As you’ve probably already guessed since you’re reading this on my website, I’m the author of two self-published YA novels, The Field and Midnight House.   

I had an interesting experience involving one of my novels recently. I’d like to tell you what happened so you can be informed ahead of time if something similar happens to you. 

The Calls

I randomly received a phone call from an unlisted number based in New York. Like most of us do when we get a phone call – whether we know the person or not – I let the call go to voice mail. A 90-second voicemail was left, so I listened.

A man from a book marketing company was very interested in talking to me about my book, Midnight House. He said his company wanted to help me get the book out to more people and that I should call him back as soon as possible.

I didn’t, at first.

I didn’t answer because I could not find any information online or on social media about the company. Needless to say, this was a definite red flag from the start.

But the calls kept coming. Every day for two weeks. Yes, even the weekend. It was the same guy, from the same number, with the same message.

When I attempted to call the number back, I received a recording that the number was out of service. Not a big confidence booster.

Probably around the fifth message, I listened closely to the background noise, and what do you think I heard? Other people were using the same script this guy was using on me. It’s funny that we don’t think about telemarketing scammers targeting niche groups of people like self-published authors. Still, I guess they hook enough people to be lucrative.

Anyway, I finally decided to stop these calls. So, the next time the guy called, I answered.

The Pitch

This man was so excited that I answered. In fact, he was overjoyed and congratulated me for publishing my book and that he had a fantastic opportunity for me.  

I said okay, and let him read his script.  

His company targeted a select few self-published authors with an excellent opportunity to get the word out about our books. My book, Midnight House, would be placed in bookstores all over New York City, with the potential of up to 13 stores carrying my novel.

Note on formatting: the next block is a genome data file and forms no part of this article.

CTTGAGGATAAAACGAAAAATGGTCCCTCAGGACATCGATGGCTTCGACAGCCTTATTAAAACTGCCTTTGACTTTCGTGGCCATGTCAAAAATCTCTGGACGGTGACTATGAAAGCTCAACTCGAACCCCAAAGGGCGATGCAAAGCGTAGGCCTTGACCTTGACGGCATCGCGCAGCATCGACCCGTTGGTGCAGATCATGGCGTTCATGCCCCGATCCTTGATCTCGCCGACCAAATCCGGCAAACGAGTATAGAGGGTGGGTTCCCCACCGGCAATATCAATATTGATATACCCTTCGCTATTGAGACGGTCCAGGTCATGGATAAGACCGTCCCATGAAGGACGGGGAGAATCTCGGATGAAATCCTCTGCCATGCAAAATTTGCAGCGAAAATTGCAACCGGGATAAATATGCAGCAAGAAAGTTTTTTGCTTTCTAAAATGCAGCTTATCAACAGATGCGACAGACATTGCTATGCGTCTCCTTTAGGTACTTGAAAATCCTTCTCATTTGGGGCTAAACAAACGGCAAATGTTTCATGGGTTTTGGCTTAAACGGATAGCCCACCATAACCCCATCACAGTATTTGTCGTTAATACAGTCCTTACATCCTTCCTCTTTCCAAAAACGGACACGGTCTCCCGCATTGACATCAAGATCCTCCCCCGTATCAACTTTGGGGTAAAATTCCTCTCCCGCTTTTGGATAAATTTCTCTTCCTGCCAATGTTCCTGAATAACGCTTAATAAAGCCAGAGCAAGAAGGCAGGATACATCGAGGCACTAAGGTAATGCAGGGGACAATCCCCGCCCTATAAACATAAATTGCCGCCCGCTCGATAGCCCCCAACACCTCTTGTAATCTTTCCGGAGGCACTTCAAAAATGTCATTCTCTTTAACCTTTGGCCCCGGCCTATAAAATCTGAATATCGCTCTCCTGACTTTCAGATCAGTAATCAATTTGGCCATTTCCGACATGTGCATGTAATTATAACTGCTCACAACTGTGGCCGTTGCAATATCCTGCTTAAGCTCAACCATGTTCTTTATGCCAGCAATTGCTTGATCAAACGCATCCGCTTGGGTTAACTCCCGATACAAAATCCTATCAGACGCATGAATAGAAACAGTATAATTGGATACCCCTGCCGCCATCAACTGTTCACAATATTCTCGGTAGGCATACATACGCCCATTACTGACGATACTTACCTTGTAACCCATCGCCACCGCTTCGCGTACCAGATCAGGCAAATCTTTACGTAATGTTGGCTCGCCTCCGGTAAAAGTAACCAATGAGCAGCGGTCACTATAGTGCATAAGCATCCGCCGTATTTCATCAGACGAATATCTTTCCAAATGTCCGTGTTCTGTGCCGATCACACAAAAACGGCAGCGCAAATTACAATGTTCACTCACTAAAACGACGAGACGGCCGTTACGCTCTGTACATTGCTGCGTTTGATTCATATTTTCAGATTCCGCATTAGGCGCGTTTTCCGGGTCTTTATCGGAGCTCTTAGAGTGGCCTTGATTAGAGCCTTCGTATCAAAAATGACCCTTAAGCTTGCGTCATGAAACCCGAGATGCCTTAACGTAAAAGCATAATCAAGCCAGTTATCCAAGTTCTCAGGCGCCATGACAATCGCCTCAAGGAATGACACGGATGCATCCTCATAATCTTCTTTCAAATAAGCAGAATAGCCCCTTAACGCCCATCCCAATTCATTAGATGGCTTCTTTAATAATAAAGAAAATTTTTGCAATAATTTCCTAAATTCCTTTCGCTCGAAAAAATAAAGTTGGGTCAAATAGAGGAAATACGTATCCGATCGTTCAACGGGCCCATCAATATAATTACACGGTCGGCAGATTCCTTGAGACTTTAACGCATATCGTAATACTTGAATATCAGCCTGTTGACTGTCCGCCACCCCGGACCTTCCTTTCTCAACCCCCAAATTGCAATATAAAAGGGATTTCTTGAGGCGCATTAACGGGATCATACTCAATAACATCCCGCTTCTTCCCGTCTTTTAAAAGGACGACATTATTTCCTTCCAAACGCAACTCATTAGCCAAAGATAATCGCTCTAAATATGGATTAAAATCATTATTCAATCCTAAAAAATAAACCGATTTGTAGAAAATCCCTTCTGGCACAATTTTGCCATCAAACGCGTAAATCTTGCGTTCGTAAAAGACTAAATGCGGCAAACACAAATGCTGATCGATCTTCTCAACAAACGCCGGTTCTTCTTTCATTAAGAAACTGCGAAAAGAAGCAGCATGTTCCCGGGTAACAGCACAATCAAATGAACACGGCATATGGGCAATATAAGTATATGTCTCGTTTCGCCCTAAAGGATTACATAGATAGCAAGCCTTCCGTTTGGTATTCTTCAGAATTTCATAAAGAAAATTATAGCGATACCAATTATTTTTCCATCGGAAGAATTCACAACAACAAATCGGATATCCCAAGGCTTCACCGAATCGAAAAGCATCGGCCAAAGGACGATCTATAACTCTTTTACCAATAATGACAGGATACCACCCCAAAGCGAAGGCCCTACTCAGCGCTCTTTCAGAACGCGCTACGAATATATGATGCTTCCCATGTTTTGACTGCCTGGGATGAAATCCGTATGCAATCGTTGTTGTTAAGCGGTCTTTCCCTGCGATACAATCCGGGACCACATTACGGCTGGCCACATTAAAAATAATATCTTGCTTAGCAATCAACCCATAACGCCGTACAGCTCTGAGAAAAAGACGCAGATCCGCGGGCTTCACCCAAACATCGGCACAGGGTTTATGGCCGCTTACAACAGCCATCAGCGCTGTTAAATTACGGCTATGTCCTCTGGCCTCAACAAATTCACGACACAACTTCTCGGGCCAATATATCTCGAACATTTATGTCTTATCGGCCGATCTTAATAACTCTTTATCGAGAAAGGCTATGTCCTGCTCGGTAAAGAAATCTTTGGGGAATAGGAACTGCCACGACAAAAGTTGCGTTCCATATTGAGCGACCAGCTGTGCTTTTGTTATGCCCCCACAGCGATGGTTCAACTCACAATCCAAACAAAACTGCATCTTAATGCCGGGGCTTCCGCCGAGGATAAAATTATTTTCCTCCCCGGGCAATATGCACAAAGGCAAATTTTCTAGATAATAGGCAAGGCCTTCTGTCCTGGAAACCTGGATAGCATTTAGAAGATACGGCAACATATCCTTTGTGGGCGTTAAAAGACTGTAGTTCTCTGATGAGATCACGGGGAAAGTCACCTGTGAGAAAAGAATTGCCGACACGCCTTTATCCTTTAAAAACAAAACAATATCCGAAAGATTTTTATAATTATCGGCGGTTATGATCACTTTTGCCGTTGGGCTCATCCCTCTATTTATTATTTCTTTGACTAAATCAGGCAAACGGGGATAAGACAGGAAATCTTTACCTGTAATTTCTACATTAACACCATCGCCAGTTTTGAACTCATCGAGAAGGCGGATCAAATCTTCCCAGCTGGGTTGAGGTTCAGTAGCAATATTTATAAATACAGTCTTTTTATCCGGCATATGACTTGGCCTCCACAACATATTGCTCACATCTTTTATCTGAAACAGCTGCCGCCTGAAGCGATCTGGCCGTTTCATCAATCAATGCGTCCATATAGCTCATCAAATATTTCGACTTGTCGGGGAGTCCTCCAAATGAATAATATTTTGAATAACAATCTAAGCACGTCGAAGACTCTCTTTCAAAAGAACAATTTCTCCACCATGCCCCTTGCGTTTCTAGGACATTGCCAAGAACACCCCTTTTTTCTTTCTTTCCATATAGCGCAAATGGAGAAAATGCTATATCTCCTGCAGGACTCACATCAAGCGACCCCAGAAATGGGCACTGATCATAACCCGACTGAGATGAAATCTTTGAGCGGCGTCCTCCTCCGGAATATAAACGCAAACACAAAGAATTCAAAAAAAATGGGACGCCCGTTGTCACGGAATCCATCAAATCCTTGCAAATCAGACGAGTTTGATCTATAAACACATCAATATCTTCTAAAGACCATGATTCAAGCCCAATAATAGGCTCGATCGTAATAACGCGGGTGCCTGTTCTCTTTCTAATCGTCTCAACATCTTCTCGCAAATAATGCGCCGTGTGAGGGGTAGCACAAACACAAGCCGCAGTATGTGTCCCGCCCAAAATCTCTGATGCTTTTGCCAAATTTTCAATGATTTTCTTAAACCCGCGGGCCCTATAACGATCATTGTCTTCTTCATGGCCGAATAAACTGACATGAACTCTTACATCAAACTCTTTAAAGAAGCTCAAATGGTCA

They had a close relationship with Netflix, and my book would be made into a film, and I would get $125,000 for the rights (minus their finder’s fee, of course)!  

He told me that my book was well-written and had a nice cover. When I asked him what he liked about the book, he paused and repeated the line about my book being well-written and having a nice cover.

I asked him about the first book, The Field, which is the first in the series. He said if the second one was successful, they would plan to market the first one.  

And all of this could be mine for an initial start-up fee of $800.  

That’s right. I send the company my account information, and they start marketing my book.

But where do they get copies of my book?

From me. Yes. I would have to send the company two copies to put in the marketing package they send out; then, if things went well, I would send them another 100 copies. All at my expense.

Persistent in getting me to jump aboard the marketing train, he wanted my account info right then and there. I told him I needed to see a contract and further info before committing to anything (I had already decided no after the first voice mail).  

I gave him an email address. I then asked something I was curious about from the start of this adventure:  How did the company get my personal cell phone number? It’s not on my website or on any of my social media. My publisher and the marketing firm I used to publish my book wouldn’t give out that information without asking me first.  

He said they have a great team of researchers who find people’s phone numbers for them to call. 

Yikes.  

We ended the call, and I awaited his email.

Check back for Part Two this Monday!

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